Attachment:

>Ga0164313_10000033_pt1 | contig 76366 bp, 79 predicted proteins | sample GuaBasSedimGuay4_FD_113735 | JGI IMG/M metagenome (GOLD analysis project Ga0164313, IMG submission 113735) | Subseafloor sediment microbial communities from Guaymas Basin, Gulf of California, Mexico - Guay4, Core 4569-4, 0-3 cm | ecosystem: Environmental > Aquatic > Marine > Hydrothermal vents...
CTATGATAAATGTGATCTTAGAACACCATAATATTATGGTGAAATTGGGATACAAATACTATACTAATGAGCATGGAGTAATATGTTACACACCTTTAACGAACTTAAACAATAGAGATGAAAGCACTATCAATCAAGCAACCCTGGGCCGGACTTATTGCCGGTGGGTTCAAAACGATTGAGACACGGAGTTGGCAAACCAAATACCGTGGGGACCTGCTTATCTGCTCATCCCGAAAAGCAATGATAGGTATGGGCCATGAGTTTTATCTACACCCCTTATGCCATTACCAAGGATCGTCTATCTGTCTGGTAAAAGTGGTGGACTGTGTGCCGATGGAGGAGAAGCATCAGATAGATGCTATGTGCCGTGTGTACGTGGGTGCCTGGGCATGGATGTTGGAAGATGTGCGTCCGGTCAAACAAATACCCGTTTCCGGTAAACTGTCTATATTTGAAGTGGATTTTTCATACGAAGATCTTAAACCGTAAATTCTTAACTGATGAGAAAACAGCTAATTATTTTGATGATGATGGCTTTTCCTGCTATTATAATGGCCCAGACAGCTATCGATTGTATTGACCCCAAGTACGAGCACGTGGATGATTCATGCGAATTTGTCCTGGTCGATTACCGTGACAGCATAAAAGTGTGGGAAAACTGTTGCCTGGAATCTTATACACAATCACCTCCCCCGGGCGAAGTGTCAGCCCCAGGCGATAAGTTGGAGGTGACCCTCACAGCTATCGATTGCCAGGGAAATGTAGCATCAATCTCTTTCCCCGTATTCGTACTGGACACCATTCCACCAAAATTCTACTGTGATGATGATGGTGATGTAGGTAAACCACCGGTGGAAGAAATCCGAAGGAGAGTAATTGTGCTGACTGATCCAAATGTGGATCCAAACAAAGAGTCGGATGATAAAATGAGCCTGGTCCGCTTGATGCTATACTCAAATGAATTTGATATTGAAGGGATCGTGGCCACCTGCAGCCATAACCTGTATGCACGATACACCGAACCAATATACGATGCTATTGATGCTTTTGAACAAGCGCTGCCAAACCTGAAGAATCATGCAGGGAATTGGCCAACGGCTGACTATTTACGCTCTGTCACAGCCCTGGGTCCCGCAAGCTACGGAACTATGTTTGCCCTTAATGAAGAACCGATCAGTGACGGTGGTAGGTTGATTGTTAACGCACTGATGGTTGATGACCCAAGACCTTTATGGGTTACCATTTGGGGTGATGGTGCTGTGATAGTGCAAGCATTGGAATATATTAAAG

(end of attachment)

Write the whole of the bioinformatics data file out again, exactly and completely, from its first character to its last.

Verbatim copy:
>Ga0164313_10000033_pt1 | contig 76366 bp, 79 predicted proteins | sample GuaBasSedimGuay4_FD_113735 | JGI IMG/M metagenome (GOLD analysis project Ga0164313, IMG submission 113735) | Subseafloor sediment microbial communities from Guaymas Basin, Gulf of California, Mexico - Guay4, Core 4569-4, 0-3 cm | ecosystem: Environmental > Aquatic > Marine > Hydrothermal vents...
CTATGATAAATGTGATCTTAGAACACCATAATATTATGGTGAAATTGGGATACAAATACTATACTAATGAGCATGGAGTAATATGTTACACACCTTTAACGAACTTAAACAATAGAGATGAAAGCACTATCAATCAAGCAACCCTGGGCCGGACTTATTGCCGGTGGGTTCAAAACGATTGAGACACGGAGTTGGCAAACCAAATACCGTGGGGACCTGCTTATCTGCTCATCCCGAAAAGCAATGATAGGTATGGGCCATGAGTTTTATCTACACCCCTTATGCCATTACCAAGGATCGTCTATCTGTCTGGTAAAAGTGGTGGACTGTGTGCCGATGGAGGAGAAGCATCAGATAGATGCTATGTGCCGTGTGTACGTGGGTGCCTGGGCATGGATGTTGGAAGATGTGCGTCCGGTCAAACAAATACCCGTTTCCGGTAAACTGTCTATATTTGAAGTGGATTTTTCATACGAAGATCTTAAACCGTAAATTCTTAACTGATGAGAAAACAGCTAATTATTTTGATGATGATGGCTTTTCCTGCTATTATAATGGCCCAGACAGCTATCGATTGTATTGACCCCAAGTACGAGCACGTGGATGATTCATGCGAATTTGTCCTGGTCGATTACCGTGACAGCATAAAAGTGTGGGAAAACTGTTGCCTGGAATCTTATACACAATCACCTCCCCCGGGCGAAGTGTCAGCCCCAGGCGATAAGTTGGAGGTGACCCTCACAGCTATCGATTGCCAGGGAAATGTAGCATCAATCTCTTTCCCCGTATTCGTACTGGACACCATTCCACCAAAATTCTACTGTGATGATGATGGTGATGTAGGTAAACCACCGGTGGAAGAAATCCGAAGGAGAGTAATTGTGCTGACTGATCCAAATGTGGATCCAAACAAAGAGTCGGATGATAAAATGAGCCTGGTCCGCTTGATGCTATACTCAAATGAATTTGATATTGAAGGGATCGTGGCCACCTGCAGCCATAACCTGTATGCACGATACACCGAACCAATATACGATGCTATTGATGCTTTTGAACAAGCGCTGCCAAACCTGAAGAATCATGCAGGGAATTGGCCAACGGCTGACTATTTACGCTCTGTCACAGCCCTGGGTCCCGCAAGCTACGGAACTATGTTTGCCCTTAATGAAGAACCGATCAGTGACGGTGGTAGGTTGATTGTTAACGCACTGATGGTTGATGACCCAAGACCTTTATGGGTTACCATTTGGGGTGATGGTGCTGTGATAGTGCAAGCATTGGAATATATTAAAG